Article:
Emitt Rhodes had a talent for pop songs. He led the '60s band, The Merry-Go-Round, which in looks and songs brought to mind the Beatles. Here they are on TV in 1967 doing their hit, "Live."
Rhodes himself, who wrote the songs, sang lead, played guitar and piano--at age 17, I might add--went on to a solo career. The Merry-Go-Round owed the record company one more record, so after they broke up Rhodes recorded The American Dream in 1969. In 1970 he came out with his masterpiece, his self-titled album, Emitt Rhodes.
Not only was the album self-titled, it was self recorded on a four-track machine in his parents' garage in Hawthorne, California. "With My Face On the Floor" is my favorite from that album, and what you're hearing is all Rhodes, multi-tracking his own instruments, vocals and harmonies. He maintained total control. It's the way he recorded his next two albums, also.
The album took a year to produce and Rhodes' record company, which had a contract with him to produce an album every six months, decided to sue. This put a damper on Rhodes' spirit, but not his creativity. He did two more solo albums, Mirror and Farewell to Paradise. This song is from his last album. It was done in 1971 for British TV and looks like a very early music video.
Rhodes retired from the recording business at age 24 and went on to other endeavors. A few years ago an Italian company put out a documentary, The One Man Beatles, about Rhodes. It's always interesting to me that foreigners have to tell us how great our music is. The Germans sent us imports of our own bluegrass music, and several compilations of the blues were being sold in Europe to music lovers, artists whom the American people had forgotten. Ditto Japan, which came out with their own Rhodes compilation before this American set was released.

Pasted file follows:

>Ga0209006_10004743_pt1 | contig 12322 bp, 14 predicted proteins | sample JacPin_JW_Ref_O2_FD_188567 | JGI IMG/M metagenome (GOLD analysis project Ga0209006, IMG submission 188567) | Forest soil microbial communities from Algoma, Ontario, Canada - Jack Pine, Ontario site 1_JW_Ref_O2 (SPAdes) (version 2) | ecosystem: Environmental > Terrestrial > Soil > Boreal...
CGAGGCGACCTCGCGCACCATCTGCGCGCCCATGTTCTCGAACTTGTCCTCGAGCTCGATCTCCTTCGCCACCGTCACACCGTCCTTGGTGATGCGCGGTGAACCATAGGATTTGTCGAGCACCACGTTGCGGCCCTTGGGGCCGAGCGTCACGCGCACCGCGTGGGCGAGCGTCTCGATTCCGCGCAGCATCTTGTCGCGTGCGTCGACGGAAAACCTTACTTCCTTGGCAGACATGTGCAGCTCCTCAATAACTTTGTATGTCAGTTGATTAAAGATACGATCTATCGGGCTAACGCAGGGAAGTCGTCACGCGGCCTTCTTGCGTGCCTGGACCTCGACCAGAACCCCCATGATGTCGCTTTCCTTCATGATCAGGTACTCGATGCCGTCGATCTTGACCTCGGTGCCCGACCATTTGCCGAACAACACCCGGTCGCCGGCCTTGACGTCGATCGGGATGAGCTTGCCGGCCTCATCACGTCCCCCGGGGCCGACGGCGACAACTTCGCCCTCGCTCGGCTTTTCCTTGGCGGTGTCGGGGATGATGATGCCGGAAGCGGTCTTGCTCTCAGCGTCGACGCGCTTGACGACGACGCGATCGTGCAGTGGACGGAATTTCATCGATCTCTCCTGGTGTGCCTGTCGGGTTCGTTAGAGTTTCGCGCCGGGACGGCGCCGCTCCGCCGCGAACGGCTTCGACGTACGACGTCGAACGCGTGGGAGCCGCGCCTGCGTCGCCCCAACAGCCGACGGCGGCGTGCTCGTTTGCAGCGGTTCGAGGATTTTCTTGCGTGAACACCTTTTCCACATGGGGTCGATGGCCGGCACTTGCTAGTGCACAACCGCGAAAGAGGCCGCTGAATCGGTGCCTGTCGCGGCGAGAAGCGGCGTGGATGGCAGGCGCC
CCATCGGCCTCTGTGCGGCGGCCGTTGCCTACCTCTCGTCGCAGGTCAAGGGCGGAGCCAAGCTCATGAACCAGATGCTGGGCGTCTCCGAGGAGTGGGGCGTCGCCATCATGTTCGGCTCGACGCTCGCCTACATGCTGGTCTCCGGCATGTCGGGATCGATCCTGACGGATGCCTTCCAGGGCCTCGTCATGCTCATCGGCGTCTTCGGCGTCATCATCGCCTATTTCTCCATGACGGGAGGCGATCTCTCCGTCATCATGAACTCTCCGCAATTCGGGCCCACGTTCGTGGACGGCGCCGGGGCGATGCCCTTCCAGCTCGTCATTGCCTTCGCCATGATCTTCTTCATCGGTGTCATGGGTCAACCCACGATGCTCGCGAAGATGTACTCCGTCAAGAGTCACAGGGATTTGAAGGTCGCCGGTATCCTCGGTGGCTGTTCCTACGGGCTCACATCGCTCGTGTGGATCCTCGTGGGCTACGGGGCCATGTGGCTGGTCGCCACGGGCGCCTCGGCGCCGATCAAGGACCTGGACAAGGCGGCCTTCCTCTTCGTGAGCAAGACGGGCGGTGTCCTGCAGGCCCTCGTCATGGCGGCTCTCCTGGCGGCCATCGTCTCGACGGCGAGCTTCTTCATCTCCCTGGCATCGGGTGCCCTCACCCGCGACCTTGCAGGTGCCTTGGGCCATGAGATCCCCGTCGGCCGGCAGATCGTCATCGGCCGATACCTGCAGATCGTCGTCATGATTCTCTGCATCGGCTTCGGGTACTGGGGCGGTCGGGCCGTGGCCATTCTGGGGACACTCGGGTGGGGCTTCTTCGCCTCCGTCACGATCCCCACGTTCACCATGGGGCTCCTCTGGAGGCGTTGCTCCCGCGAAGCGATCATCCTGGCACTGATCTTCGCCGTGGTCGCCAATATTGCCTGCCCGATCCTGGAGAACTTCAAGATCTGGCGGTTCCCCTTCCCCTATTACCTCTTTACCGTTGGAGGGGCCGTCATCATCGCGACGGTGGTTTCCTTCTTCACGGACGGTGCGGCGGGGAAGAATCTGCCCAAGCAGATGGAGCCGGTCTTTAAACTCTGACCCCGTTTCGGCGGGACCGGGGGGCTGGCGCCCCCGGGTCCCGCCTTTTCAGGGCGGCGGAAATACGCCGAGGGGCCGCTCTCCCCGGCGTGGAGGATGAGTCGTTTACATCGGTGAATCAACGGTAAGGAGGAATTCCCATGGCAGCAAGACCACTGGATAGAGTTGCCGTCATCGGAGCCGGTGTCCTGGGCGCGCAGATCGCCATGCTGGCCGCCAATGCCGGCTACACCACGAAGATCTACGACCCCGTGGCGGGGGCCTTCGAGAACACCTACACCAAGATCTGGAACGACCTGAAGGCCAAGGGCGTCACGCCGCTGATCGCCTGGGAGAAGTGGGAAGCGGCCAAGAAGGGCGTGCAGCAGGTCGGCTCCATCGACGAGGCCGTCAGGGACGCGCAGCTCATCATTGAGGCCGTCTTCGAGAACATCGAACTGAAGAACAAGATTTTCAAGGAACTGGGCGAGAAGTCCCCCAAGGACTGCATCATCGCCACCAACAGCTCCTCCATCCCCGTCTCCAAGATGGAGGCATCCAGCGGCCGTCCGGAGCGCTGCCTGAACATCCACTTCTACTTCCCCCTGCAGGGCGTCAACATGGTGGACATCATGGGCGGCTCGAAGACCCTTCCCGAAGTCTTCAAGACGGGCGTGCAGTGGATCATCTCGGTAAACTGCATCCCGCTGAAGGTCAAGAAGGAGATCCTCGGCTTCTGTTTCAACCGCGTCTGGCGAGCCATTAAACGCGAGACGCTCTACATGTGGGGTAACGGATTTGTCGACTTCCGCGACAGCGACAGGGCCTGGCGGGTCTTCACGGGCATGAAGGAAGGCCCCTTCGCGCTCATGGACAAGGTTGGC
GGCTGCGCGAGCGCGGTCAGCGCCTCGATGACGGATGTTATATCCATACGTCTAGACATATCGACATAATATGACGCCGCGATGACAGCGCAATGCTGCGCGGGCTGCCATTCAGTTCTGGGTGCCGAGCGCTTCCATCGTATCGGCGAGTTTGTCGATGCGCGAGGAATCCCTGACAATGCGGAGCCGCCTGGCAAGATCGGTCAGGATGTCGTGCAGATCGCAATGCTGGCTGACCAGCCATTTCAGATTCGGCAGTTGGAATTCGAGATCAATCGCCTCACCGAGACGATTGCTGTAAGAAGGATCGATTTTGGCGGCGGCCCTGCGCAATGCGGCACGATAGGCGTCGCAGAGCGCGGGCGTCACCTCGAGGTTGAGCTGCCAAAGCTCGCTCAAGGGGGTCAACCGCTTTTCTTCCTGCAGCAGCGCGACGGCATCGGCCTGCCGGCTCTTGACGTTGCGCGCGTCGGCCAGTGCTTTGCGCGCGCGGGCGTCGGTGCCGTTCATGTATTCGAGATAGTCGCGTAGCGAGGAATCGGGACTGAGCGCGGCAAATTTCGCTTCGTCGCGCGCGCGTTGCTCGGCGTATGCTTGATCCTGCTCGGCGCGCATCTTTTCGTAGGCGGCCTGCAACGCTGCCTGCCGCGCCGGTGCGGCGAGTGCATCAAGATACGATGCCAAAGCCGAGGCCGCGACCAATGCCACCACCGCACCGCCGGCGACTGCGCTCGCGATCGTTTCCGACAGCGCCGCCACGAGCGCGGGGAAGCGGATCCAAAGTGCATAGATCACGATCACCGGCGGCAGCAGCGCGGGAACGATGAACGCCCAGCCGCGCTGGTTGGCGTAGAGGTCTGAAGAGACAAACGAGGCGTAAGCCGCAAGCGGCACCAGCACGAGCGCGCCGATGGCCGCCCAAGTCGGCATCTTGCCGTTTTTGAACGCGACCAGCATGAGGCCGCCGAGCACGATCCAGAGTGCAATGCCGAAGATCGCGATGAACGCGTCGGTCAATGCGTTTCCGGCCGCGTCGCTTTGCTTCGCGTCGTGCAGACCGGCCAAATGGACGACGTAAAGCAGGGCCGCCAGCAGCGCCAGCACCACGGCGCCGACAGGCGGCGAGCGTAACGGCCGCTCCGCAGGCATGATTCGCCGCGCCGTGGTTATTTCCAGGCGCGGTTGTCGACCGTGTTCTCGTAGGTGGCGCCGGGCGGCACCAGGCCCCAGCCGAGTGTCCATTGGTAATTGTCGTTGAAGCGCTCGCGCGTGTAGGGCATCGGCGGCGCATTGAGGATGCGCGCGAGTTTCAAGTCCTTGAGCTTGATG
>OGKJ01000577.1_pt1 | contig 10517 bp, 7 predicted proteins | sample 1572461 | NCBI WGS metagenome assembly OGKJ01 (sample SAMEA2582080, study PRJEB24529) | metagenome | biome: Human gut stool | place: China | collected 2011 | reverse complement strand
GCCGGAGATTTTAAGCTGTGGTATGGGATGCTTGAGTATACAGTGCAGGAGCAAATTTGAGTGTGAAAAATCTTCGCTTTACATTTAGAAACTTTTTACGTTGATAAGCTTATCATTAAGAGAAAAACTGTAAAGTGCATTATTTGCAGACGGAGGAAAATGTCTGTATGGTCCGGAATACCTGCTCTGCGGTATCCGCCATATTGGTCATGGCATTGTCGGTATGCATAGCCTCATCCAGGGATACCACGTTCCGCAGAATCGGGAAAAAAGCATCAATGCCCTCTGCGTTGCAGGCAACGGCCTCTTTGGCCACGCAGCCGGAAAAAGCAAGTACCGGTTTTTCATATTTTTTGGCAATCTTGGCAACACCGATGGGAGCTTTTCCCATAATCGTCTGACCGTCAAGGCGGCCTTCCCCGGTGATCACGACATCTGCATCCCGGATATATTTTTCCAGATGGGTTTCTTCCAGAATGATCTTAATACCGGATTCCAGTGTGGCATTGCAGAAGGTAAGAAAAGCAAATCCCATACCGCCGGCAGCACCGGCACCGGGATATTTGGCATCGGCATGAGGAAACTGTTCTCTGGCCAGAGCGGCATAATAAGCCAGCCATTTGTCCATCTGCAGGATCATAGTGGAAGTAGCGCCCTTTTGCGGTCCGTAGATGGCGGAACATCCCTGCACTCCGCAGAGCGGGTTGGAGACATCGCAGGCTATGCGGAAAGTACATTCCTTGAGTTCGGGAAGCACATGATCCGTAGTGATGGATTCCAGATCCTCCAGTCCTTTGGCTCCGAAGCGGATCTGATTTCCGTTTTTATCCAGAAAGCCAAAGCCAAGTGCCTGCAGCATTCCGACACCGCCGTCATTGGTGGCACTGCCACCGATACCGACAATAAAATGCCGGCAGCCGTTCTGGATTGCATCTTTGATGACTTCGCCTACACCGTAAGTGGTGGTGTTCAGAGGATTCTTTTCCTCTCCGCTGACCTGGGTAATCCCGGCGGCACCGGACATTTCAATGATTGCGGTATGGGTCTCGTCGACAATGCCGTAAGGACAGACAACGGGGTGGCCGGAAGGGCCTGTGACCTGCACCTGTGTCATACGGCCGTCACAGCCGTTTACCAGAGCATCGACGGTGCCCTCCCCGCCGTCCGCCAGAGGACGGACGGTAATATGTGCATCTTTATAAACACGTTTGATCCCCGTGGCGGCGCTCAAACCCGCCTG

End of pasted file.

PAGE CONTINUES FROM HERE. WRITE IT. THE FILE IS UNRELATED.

The Emitt Rhodes Recordings 1969-1973, a double CD with all four of Rhodes' solo albums, is a domestic American product. It can be bought through Amazon for $29.99, not exactly cheap. It's released by A&M, A Universal Music Corporation, a surprise in itself. This is big business, and a commitment to this treatment seems rare, especially to an artist from decades ago when current rock acts have the lifespan of a fruitfly.
Rhodes' exceptional voice and songwriting skills remind me of Paul McCartney at his peak. Emitt Rhodes, the gifted songwriter, singer, performer of nearly four decades ago is now 60 years old. I think it's time for Emitt Rhodes to get his proper due.
Linda Ronstadt did a version of Rhodes' "You're A Very Lovely Woman," retitled "She's A Very Lovely Woman," and this is a rare clip from the Johnny Cash show, circa 1970. I'm surprised more artists didn't pick up on Rhodes' songs, which are full of catchy musical hooks.